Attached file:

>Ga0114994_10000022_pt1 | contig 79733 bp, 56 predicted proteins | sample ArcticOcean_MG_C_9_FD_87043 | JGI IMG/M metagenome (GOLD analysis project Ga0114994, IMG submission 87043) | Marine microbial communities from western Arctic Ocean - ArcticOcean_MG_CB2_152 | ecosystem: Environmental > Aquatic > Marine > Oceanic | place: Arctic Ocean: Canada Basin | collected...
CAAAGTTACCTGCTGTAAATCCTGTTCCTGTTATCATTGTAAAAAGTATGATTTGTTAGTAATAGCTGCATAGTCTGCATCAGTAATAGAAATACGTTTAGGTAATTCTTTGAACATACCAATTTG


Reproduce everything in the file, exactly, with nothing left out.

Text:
>Ga0114994_10000022_pt1 | contig 79733 bp, 56 predicted proteins | sample ArcticOcean_MG_C_9_FD_87043 | JGI IMG/M metagenome (GOLD analysis project Ga0114994, IMG submission 87043) | Marine microbial communities from western Arctic Ocean - ArcticOcean_MG_CB2_152 | ecosystem: Environmental > Aquatic > Marine > Oceanic | place: Arctic Ocean: Canada Basin | collected...
CAAAGTTACCTGCTGTAAATCCTGTTCCTGTTATCATTGTAAAAAGTATGATTTGTTAGTAATAGCTGCATAGTCTGCATCAGTAATAGAAATACGTTTAGGTAATTCTTTGAACATACCAATTTG